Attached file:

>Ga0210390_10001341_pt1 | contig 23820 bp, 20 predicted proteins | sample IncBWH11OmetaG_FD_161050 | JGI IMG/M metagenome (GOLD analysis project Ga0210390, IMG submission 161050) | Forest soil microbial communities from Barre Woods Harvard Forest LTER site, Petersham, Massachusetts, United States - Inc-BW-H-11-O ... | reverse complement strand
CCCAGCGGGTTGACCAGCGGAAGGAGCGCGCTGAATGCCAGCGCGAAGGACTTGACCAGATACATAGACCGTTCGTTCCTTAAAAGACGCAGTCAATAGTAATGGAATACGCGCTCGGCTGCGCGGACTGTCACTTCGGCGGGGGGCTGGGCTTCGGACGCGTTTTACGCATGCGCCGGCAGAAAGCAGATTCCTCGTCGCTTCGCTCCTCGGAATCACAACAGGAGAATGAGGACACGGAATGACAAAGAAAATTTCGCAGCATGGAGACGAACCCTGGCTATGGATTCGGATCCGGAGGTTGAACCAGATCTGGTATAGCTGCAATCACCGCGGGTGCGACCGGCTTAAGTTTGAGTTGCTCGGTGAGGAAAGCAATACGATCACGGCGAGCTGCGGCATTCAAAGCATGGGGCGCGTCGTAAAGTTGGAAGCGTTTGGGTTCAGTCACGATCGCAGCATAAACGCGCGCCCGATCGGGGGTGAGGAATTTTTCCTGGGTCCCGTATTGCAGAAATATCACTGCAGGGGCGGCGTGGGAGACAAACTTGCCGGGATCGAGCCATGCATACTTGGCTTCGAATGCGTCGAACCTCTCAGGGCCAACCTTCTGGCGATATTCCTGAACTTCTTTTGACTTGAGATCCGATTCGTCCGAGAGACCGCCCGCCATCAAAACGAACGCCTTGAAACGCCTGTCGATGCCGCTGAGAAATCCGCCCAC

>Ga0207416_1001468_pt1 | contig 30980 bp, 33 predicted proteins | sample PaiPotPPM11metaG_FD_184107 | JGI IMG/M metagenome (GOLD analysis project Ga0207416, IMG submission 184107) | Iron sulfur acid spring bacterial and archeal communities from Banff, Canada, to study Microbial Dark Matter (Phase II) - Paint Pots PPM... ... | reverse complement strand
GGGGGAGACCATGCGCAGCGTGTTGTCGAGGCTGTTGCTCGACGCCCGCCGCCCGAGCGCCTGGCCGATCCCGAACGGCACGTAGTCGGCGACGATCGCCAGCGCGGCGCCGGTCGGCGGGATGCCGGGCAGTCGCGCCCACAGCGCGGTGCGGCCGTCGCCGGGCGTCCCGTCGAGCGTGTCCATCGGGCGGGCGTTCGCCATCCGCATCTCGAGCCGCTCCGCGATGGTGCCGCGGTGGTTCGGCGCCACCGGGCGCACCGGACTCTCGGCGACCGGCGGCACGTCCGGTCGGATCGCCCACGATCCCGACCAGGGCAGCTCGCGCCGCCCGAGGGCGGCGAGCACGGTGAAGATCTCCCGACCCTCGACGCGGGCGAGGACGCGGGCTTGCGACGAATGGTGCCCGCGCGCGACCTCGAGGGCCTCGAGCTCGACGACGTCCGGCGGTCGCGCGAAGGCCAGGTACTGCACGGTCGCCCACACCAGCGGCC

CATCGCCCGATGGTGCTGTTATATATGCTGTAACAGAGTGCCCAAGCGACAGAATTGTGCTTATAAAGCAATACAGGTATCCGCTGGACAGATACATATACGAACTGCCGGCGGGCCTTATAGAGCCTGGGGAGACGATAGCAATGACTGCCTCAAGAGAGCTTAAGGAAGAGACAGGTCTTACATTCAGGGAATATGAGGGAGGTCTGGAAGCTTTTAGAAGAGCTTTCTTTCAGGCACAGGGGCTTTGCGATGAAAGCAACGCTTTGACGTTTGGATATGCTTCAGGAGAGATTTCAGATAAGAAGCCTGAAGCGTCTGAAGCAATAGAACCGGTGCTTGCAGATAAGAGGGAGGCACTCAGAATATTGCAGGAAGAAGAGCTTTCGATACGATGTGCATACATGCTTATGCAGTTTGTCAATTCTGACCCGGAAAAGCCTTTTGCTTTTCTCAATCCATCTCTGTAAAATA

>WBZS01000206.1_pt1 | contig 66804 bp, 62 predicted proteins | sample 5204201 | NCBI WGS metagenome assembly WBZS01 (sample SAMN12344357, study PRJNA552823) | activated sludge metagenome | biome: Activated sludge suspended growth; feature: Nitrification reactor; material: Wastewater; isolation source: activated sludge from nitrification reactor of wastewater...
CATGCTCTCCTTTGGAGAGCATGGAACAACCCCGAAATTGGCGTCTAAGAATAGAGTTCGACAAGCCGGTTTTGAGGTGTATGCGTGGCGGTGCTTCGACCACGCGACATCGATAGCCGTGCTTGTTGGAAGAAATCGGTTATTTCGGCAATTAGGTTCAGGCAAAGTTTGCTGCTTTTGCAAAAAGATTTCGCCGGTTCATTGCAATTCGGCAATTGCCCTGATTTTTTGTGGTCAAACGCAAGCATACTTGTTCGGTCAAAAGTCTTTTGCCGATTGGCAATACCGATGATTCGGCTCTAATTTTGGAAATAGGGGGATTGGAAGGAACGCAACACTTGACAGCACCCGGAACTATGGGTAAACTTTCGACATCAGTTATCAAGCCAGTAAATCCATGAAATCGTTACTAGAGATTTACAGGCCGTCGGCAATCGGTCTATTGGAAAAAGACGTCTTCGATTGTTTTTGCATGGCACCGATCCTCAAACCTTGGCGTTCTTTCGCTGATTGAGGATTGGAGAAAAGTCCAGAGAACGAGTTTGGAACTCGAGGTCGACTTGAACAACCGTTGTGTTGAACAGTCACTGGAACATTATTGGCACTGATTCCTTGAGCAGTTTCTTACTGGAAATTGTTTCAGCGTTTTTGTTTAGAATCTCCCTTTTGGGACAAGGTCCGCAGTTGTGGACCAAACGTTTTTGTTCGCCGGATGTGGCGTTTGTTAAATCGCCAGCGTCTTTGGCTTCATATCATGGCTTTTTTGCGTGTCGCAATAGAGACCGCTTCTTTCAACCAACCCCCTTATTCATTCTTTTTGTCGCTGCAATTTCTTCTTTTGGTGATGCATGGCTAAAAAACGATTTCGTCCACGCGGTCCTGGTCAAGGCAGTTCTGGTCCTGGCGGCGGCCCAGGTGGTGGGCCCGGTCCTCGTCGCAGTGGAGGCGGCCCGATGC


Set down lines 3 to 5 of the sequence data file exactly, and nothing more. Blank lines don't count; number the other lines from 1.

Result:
>Ga0207416_1001468_pt1 | contig 30980 bp, 33 predicted proteins | sample PaiPotPPM11metaG_FD_184107 | JGI IMG/M metagenome (GOLD analysis project Ga0207416, IMG submission 184107) | Iron sulfur acid spring bacterial and archeal communities from Banff, Canada, to study Microbial Dark Matter (Phase II) - Paint Pots PPM... ... | reverse complement strand
GGGGGAGACCATGCGCAGCGTGTTGTCGAGGCTGTTGCTCGACGCCCGCCGCCCGAGCGCCTGGCCGATCCCGAACGGCACGTAGTCGGCGACGATCGCCAGCGCGGCGCCGGTCGGCGGGATGCCGGGCAGTCGCGCCCACAGCGCGGTGCGGCCGTCGCCGGGCGTCCCGTCGAGCGTGTCCATCGGGCGGGCGTTCGCCATCCGCATCTCGAGCCGCTCCGCGATGGTGCCGCGGTGGTTCGGCGCCACCGGGCGCACCGGACTCTCGGCGACCGGCGGCACGTCCGGTCGGATCGCCCACGATCCCGACCAGGGCAGCTCGCGCCGCCCGAGGGCGGCGAGCACGGTGAAGATCTCCCGACCCTCGACGCGGGCGAGGACGCGGGCTTGCGACGAATGGTGCCCGCGCGCGACCTCGAGGGCCTCGAGCTCGACGACGTCCGGCGGTCGCGCGAAGGCCAGGTACTGCACGGTCGCCCACACCAGCGGCC

CATCGCCCGATGGTGCTGTTATATATGCTGTAACAGAGTGCCCAAGCGACAGAATTGTGCTTATAAAGCAATACAGGTATCCGCTGGACAGATACATATACGAACTGCCGGCGGGCCTTATAGAGCCTGGGGAGACGATAGCAATGACTGCCTCAAGAGAGCTTAAGGAAGAGACAGGTCTTACATTCAGGGAATATGAGGGAGGTCTGGAAGCTTTTAGAAGAGCTTTCTTTCAGGCACAGGGGCTTTGCGATGAAAGCAACGCTTTGACGTTTGGATATGCTTCAGGAGAGATTTCAGATAAGAAGCCTGAAGCGTCTGAAGCAATAGAACCGGTGCTTGCAGATAAGAGGGAGGCACTCAGAATATTGCAGGAAGAAGAGCTTTCGATACGATGTGCATACATGCTTATGCAGTTTGTCAATTCTGACCCGGAAAAGCCTTTTGCTTTTCTCAATCCATCTCTGTAAAATA